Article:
There are numerous studies supporting the high success rate of dental implants used for reconstruction of missing teeth. However, complications like mucositis and peri-implantitis are increasingly reported. Placement of dental implants in partially edentulous patients is associated with the risk of peri-implant diseases, especially when an old or a new inflammatory lesion is present adjacent to the implant site. Although no consensus has been reached on the difference in prevalence of peri-implant mucositis and peri-implantitis between fully and partially edentulous patients, available data clearly show that the combination of periodontal lesion and peri-implantitis is a possible risk factor for further complications. Several classification systems have been suggested for determination of the severity of disease around dental implants. However, no classification has been proposed for combined biological complications around teeth and implants. This study reviews the possible pathologic communication routes between natural dentition and the implants installed adjacent to them. Furthermore, we introduce a new classification system for the peri-implant disease in association with natural teeth called “PIST”. This system was designed based on the origin of the defects in order to clarify the different pathological situations which can be detected around dental implant. Using this classification system can help improve diagnosis, comparison and subsequent selection of the best treatment option.
PMCID: PMC3734511  PMID: 23922570
Classification; Peri-implantitis; Periodontal disease; Periapical Diseases
8.  Comparison of the Effect of Three Abutment-implant Connections on Stress Distribution at the Internal Surface of Dental Implants: A Finite Element Analysis 
Background and aims. The aim of this study was to determine the stress patterns within an implant and the effect of different types of connections on load transfer.
Materials and methods. Three different types of implant-abutment connections were selected for this study. Sample A: 1.5-mm deep internal hex corresponding to a lead-in bevel; sample B: a tri-channel internal connection; and sample C: in-ternal Morse taper with 110 degrees of tapering and 6 anti-rotational grooves. Four types of loading conditions were simu-lated in a finite element model, with the maximum von Mises stress set as output variables.
Results. The maximum stress concentration at the inner surface of the fixtures was higher than the stress value in bone in all of the samples. Stress values in sample B were the lowest amongst all of the models. Any alterations in the amount and direction of the 100-N axial load resulted in an increase in fixture surfaces stress. Overall, the highest amount of stress (112 MPa) was detected in sample C at the inner surface of the fixture under a non-axial load of 300 N.
Conclusion. Stress concentration decreased when the internal surface area increased. Creating three or six stops in the internal surface of the fixtures resulted in a decrease in stress.
doi:10.5681/joddd.2013.021
PMCID: PMC3779371  PMID: 24082983
Biomechanics; dental implant/abutment; finite element; stress
9.  Comparison of the clinical outcomes of connective tissue and acellular dermal matrix in combination with double papillary flap for root coverage: A 6-month trial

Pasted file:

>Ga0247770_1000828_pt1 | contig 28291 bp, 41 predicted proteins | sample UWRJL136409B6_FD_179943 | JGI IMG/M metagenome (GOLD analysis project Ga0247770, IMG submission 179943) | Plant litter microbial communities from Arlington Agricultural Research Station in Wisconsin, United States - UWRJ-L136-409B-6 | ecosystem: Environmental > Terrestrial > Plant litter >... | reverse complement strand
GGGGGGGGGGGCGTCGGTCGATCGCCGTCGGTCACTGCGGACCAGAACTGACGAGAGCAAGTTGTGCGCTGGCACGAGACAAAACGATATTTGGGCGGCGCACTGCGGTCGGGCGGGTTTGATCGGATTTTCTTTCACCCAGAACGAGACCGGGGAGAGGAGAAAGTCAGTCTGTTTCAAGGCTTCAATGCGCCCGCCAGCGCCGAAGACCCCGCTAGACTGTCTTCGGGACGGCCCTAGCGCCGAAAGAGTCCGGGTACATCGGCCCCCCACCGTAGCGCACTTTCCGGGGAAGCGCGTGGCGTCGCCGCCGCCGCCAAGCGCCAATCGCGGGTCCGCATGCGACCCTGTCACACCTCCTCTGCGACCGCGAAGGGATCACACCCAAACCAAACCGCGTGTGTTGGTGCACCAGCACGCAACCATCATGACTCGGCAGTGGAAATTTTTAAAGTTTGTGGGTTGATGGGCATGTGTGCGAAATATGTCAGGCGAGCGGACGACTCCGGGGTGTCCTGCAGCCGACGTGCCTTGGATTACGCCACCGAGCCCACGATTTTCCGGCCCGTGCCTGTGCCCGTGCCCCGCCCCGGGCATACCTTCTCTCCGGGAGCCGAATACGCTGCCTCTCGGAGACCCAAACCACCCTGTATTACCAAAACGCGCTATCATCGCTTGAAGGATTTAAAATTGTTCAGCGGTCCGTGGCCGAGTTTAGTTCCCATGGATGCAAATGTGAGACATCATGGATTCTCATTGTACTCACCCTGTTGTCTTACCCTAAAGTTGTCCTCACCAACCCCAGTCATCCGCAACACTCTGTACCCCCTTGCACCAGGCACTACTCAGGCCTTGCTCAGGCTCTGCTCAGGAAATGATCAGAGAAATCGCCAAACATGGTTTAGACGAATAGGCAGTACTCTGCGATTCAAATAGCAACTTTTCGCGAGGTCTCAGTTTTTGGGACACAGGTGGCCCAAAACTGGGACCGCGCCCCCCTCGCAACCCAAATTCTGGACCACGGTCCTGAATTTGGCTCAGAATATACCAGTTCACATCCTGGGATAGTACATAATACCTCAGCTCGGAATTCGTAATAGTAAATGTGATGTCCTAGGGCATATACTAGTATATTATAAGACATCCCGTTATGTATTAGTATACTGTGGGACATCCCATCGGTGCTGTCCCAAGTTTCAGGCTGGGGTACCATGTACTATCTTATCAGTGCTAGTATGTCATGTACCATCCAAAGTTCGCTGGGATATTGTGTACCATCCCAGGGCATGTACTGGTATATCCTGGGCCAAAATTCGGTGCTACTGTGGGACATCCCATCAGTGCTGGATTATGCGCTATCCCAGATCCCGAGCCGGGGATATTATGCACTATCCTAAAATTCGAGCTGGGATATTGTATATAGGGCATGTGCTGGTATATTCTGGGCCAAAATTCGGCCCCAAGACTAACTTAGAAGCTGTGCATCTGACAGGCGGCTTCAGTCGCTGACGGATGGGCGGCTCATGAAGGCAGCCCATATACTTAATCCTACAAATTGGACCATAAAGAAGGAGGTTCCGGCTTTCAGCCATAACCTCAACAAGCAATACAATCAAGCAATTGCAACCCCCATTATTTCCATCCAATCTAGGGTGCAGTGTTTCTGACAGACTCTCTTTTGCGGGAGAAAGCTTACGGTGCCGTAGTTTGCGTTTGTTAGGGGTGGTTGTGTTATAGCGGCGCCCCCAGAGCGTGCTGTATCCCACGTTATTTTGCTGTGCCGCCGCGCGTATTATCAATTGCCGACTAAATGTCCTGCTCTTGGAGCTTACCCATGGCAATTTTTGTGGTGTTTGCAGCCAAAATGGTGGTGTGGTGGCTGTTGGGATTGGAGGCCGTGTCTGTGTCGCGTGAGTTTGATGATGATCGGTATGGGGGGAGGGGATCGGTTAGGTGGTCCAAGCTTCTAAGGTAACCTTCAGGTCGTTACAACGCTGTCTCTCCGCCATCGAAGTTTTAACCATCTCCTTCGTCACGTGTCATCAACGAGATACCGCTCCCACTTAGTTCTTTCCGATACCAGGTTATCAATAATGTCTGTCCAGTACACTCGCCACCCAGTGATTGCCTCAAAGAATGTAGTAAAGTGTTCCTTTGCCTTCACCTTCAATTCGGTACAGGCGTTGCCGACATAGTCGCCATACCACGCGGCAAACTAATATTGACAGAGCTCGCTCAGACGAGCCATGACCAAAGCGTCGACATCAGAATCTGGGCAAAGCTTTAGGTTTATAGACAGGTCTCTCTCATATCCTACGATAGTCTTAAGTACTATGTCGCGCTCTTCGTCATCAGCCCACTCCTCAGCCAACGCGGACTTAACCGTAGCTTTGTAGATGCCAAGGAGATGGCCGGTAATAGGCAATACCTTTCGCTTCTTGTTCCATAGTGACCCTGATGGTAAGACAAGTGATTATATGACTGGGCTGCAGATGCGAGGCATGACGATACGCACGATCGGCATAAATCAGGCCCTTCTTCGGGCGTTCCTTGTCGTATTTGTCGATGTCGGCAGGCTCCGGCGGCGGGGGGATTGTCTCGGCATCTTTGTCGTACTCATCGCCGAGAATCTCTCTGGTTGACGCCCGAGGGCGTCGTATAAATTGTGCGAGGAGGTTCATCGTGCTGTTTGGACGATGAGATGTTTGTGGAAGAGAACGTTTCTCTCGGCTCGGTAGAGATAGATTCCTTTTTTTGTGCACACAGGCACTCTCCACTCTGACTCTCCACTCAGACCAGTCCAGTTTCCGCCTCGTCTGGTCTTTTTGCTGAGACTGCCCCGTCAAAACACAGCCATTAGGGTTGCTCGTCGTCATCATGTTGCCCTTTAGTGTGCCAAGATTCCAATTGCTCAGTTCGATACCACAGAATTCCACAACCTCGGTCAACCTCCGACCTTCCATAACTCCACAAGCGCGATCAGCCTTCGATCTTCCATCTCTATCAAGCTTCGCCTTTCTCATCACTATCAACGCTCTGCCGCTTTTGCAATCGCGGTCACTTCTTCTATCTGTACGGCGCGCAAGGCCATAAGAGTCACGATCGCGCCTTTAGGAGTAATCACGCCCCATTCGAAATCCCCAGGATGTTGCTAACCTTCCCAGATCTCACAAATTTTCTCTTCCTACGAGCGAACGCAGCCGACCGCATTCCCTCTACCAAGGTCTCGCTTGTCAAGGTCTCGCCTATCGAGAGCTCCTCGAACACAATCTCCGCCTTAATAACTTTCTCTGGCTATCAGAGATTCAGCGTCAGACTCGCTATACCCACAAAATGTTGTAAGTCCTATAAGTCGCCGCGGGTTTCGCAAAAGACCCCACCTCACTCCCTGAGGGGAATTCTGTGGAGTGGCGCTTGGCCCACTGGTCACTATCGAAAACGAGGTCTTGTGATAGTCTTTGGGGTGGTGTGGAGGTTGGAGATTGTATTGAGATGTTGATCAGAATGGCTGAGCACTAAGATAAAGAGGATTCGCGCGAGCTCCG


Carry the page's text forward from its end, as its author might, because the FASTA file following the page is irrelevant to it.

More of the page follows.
Dental Research Journal  2013;10(4):506-513.
Background:
Different techniques have been proposed for the treatment of gingival recession. The majority of current procedures use autogenous soft-tissue grafts, which are associated with morbidity at the donor sites. Acellular dermal matrix (ADM) Alloderm is an alternative donor material presented to reduce related morbidity and provide more volume of the donor tissue. This study aimed to evaluate the effectiveness of an ADM allograft for root coverage and to compare it with a connective tissue graft (CTG), when used with a double papillary flap.
Materials and Methods:
Sixteen patients with bilateral class I or II gingival recessions were selected. A total of 32 recessions were treated and randomly assigned into the test and contralateral recessions into the control group. In the control group, the exposed root surfaces were treated by the placement of a CTG in combination with a double papillary flap; and in the test group, an ADM allograft was used as a substitute for palatal donor tissue. Probing depth, clinical attachment level, width of keratinized tissue (KT), recession height and width were measured before, and after 2 weeks and 6 months of surgery.
Results:
There were no statistically significant differences between the test and control groups in terms of recession reduction, clinical attachment gain, and reduction in probing depth. The control group had a statistically significant increased area of KT after 6 months compared to the test group.
Conclusion:
ADM allograft can be considered as a substitute for palatal donor tissue in root coverage procedure.
PMCID: PMC3793415  PMID: 24130587
Acellular dermal matrix; connective tissue; esthetics; gingival recession/surgery; grafts
10.  Comparison of the effect of hand instruments, an ultrasonic scaler, and an erbium-doped yttrium aluminium garnet laser on root surface roughness of teeth with periodontitis: a profilometer study 
Purpose
The present study aimed to measure root surface roughness in teeth with periodontitis by a profilometer following root planning with ultrasonic and hand instruments with and without erbium-doped yttrium aluminium garnet (Er:YAG) laser irradiation.